December 12, 2011

Reports cite must-have sexual health services for teen boys

Two newly published reports by investigators at the Johns Hopkins Children’s Center highlight the need for greater recognition of the sexual and reproductive health care needs of teen boys, and enumerate the essential services that this traditionally overlooked group should receive at least once a year.

The first report, published in the December issue of Pediatrics, underscores what experts say is the glaring absence of guidelines on what sexual health tests and screening procedures teenage males should get and how often. The article offers a list of clinical practice recommendations to help fill that gap.

“Many clinicians currently forgo delivering some or many of these services because of limited time during visits, lack of evidence on the benefit of doing so and absence of guidelines on how to go about it,” says lead author Arik Marcell, a teen health expert at Johns Hopkins.

Indeed, Marcell notes, primary-care pediatricians are three times more likely to take a sexual history from girls than from boys, and twice as likely to discuss with girls as with boys the importance of condom use. Yet past research shows that 75 percent of U.S. male teens report having a sexual encounter by the time they are 18, have more sexual partners than girls and have sex at an earlier age than girls, he adds. In addition, Marcell and colleagues note, past research shows that many teen boys engage in high-risk sexual behaviors, including sex while drunk or high on drugs (26 percent), unprotected sex (nearly 30 percent) and having sex with an HIV-infected person or a prostitute (6 percent), according to one study.

The second report, a study published online Dec. 5 in the Journal of Adolescent Health, identifies what clinicians deem core sexual and reproductive services that every male teen should receive during annual physical exams.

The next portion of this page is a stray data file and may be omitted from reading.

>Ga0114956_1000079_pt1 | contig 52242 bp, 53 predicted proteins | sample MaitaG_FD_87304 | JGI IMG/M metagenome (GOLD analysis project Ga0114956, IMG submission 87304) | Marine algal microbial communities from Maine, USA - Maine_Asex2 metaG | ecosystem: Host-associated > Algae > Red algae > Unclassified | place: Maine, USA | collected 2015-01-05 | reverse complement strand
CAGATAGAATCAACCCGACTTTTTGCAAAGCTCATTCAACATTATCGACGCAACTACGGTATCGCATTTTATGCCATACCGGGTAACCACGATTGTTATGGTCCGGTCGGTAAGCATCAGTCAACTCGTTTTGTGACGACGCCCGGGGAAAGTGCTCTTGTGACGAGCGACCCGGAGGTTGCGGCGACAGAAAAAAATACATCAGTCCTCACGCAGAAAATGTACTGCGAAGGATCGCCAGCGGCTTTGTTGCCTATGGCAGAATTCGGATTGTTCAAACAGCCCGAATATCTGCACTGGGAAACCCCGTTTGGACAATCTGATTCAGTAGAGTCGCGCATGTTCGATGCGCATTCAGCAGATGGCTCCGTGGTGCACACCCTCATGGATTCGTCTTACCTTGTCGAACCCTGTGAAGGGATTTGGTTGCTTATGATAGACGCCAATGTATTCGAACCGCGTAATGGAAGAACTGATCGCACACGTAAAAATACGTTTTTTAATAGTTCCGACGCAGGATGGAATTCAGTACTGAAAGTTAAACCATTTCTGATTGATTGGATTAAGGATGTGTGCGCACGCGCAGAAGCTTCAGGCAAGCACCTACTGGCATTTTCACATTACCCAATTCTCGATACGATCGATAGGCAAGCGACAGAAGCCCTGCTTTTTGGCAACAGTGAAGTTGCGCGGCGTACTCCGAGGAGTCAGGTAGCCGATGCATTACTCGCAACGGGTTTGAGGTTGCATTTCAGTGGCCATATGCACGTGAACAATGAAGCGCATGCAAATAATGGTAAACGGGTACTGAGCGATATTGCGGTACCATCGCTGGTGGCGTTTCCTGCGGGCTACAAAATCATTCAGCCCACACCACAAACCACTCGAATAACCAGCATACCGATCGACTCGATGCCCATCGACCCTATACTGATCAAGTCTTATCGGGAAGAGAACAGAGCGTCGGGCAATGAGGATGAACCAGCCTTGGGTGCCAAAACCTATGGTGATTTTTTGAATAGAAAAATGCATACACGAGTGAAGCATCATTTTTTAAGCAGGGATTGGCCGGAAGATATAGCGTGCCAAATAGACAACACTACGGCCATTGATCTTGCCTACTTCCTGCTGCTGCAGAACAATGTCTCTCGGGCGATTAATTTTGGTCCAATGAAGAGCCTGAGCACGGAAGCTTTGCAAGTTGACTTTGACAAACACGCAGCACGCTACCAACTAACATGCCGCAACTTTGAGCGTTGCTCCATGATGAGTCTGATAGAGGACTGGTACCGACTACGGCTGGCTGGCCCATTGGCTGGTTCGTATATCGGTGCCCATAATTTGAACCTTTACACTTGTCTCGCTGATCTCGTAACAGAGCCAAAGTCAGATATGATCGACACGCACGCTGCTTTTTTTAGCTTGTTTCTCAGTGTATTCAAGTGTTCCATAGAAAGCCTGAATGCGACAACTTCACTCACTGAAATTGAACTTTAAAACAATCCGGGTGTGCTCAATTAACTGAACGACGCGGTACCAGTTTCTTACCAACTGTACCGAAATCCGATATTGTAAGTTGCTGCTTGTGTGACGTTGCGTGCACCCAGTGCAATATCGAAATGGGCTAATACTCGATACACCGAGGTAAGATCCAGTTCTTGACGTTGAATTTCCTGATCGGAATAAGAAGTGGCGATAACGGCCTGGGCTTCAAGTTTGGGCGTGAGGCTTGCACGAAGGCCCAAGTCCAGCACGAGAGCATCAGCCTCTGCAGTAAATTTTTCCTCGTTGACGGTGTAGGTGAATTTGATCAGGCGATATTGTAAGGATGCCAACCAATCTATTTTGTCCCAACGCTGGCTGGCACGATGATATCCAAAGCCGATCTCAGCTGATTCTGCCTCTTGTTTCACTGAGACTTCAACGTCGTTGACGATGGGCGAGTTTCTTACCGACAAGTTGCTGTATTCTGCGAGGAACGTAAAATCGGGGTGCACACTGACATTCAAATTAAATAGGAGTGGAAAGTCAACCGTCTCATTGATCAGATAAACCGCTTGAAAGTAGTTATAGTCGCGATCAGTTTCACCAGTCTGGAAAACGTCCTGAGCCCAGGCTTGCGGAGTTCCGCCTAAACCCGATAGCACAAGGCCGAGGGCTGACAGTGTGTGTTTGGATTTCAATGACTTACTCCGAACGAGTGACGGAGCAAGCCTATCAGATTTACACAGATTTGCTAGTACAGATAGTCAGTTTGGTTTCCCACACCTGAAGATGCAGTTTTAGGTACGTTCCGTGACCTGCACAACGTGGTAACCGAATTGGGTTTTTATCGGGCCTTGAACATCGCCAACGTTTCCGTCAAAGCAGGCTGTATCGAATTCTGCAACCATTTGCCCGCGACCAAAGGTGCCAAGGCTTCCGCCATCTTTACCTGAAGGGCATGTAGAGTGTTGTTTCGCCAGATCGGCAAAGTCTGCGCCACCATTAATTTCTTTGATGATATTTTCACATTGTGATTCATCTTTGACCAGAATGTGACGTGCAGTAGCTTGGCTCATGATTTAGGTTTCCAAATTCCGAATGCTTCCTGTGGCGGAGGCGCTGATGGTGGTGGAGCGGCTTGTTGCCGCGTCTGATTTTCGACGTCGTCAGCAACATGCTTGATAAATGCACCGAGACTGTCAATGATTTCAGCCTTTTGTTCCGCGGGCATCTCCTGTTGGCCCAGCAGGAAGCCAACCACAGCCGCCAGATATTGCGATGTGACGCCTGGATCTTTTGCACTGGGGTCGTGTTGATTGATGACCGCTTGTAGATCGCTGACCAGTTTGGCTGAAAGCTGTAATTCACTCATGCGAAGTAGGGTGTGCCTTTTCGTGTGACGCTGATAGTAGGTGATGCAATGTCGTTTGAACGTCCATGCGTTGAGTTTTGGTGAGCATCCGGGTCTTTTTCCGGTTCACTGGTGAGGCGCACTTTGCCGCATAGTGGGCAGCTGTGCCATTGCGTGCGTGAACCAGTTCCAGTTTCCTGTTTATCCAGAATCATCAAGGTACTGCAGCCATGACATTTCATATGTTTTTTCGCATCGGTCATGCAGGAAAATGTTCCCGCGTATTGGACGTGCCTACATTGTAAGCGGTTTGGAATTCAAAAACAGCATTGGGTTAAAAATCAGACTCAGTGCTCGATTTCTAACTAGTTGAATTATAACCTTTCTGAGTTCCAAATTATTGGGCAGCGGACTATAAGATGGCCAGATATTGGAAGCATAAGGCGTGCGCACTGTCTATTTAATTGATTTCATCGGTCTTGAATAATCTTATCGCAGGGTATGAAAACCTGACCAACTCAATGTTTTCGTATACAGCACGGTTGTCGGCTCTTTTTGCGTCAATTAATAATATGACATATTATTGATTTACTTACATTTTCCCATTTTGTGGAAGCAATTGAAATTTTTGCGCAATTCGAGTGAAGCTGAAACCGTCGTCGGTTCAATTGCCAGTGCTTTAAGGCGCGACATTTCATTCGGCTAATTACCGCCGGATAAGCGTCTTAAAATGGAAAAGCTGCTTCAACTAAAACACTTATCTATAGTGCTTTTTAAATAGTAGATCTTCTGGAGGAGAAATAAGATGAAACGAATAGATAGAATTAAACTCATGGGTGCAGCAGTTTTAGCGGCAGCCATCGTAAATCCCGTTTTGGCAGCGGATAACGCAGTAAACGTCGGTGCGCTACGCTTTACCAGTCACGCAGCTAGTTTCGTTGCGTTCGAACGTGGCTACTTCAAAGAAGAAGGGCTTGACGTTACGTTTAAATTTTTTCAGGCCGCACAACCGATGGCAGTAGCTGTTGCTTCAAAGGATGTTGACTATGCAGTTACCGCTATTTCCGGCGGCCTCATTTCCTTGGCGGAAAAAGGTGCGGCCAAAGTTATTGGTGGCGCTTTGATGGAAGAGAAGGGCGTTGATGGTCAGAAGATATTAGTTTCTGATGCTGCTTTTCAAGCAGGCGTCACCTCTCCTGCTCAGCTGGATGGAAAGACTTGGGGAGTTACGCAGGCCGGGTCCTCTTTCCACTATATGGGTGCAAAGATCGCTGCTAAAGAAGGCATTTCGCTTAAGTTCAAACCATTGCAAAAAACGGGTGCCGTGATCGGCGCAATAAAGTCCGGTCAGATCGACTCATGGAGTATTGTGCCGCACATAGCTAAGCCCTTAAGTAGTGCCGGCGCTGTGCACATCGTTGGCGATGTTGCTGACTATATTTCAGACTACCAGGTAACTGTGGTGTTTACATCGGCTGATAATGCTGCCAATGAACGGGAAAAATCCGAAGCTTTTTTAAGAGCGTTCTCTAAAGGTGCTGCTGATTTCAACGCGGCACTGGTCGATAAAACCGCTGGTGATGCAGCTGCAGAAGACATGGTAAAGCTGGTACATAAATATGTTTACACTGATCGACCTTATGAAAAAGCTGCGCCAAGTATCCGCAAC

The findings, based on interviews with 17 primary-care clinicians who specialize in male teen health, recommend a physical that includes a genital exam to assess pubertal growth and screen for inherited disorders of sexual differentiation, such as Klinefelter syndrome and fragile X syndrome, as well as for nonsexually transmitted diseases that can affect sexual function and reproduction; screening and counseling for sexually transmitted infections that include the offer of HIV testing to those age 13 and older; screening for substance abuse and mental health; screening for physical/sexual abuse; and discussion of the male role in pregnancy prevention, including condom use and abstinence.

The clinicians also agreed that during longer visits and with time permitting, they should assess the teen’s relationship with peers, partners and parents, and discuss transition into adulthood, sexual identity, sexual orientation and relevant risk factors. Gay, bisexual and transgender teens have a well-established risk for depression, substance abuse and suicide, researchers say.

Clinicians in the study failed to agree on a list of core services to be delivered during nonroutine visits, even though puberty—the time when most teens have their first and formative sexual experiences—is also a time marked by increasingly fewer routine visits to the doctor.

“It is critical that we, as clinicians, find ways to reach these patients outside of routine visits and devise ways to deliver some of these services even when they come to us for specific illness or problems unrelated to sexual health,” Marcell says.

The researchers say they hope that their findings will be a catalyst for policymakers and adolescent-health experts to draft and issue national guidelines and recommendations. The researchers say that medical school and residency training programs should expand their curricula on teen males’ sexual and reproductive health to better prepare the next generation of pediatricians to care for these patients.

“Our study indicates that clinicians who specialize in male teen health agree on the services they deem essential for their patients,” Marcell says. “What we need now is a set of uniform guidelines to help all pediatricians do the same.”

One encouraging finding, the authors say, was that services deemed important by clinicians to a large extent mirrored the recommendations issued in the Pediatrics article. Additional services listed in the Pediatrics piece include making hepatitis A and B, and HPV vaccinations, part of the annual exam and urging parents to engage their sons in age-appropriate discussions of sexuality and health.

Jonathan Ellen, of the Johns Hopkins Children’s Center, is co-author on the research study.

Co-authors on the Pediatrics article are Charles Wibbelsman, of Kaiser Permanente in California; and Warren Seigel, of SUNY-Health Center at Brooklyn.